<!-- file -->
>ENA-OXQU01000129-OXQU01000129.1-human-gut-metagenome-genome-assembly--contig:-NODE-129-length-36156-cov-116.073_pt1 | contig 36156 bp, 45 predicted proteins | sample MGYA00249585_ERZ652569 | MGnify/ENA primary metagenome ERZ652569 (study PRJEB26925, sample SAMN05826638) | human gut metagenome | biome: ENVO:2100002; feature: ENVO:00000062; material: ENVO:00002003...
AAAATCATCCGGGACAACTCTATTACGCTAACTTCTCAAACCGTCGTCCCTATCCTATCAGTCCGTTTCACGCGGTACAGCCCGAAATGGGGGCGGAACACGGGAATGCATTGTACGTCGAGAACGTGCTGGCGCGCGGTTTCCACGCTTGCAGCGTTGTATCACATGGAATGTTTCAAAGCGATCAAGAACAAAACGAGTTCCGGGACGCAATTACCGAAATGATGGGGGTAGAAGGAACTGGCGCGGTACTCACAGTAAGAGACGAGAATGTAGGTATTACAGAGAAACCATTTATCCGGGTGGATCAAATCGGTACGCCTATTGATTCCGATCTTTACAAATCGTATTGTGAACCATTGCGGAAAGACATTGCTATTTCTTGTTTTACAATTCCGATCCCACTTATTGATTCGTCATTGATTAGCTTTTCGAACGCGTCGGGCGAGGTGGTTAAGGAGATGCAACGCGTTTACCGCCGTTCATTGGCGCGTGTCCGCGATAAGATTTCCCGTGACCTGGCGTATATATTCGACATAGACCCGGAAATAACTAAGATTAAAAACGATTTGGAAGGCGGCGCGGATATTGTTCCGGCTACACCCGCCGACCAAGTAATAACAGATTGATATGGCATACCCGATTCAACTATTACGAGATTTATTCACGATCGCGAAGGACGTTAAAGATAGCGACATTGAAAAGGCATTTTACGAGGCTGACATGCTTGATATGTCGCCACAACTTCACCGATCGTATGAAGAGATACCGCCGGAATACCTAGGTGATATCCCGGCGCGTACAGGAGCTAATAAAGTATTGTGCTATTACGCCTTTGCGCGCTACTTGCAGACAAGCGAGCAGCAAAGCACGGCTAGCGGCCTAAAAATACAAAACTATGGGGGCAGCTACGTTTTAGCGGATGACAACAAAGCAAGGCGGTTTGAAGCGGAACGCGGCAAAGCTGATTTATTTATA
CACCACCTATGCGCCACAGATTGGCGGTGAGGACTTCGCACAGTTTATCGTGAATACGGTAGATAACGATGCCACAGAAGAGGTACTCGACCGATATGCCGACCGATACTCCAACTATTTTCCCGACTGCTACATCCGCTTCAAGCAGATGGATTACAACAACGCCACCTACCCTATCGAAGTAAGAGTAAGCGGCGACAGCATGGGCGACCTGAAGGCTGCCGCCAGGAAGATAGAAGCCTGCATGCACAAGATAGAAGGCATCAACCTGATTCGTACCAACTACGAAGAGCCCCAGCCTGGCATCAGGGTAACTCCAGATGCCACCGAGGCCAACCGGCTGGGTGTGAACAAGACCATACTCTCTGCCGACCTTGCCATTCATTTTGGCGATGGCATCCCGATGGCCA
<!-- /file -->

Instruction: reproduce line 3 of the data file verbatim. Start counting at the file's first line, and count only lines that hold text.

CACCACCTATGCGCCACAGATTGGCGGTGAGGACTTCGCACAGTTTATCGTGAATACGGTAGATAACGATGCCACAGAAGAGGTACTCGACCGATATGCCGACCGATACTCCAACTATTTTCCCGACTGCTACATCCGCTTCAAGCAGATGGATTACAACAACGCCACCTACCCTATCGAAGTAAGAGTAAGCGGCGACAGCATGGGCGACCTGAAGGCTGCCGCCAGGAAGATAGAAGCCTGCATGCACAAGATAGAAGGCATCAACCTGATTCGTACCAACTACGAAGAGCCCCAGCCTGGCATCAGGGTAACTCCAGATGCCACCGAGGCCAACCGGCTGGGTGTGAACAAGACCATACTCTCTGCCGACCTTGCCATTCATTTTGGCGATGGCATCCCGATGGCCA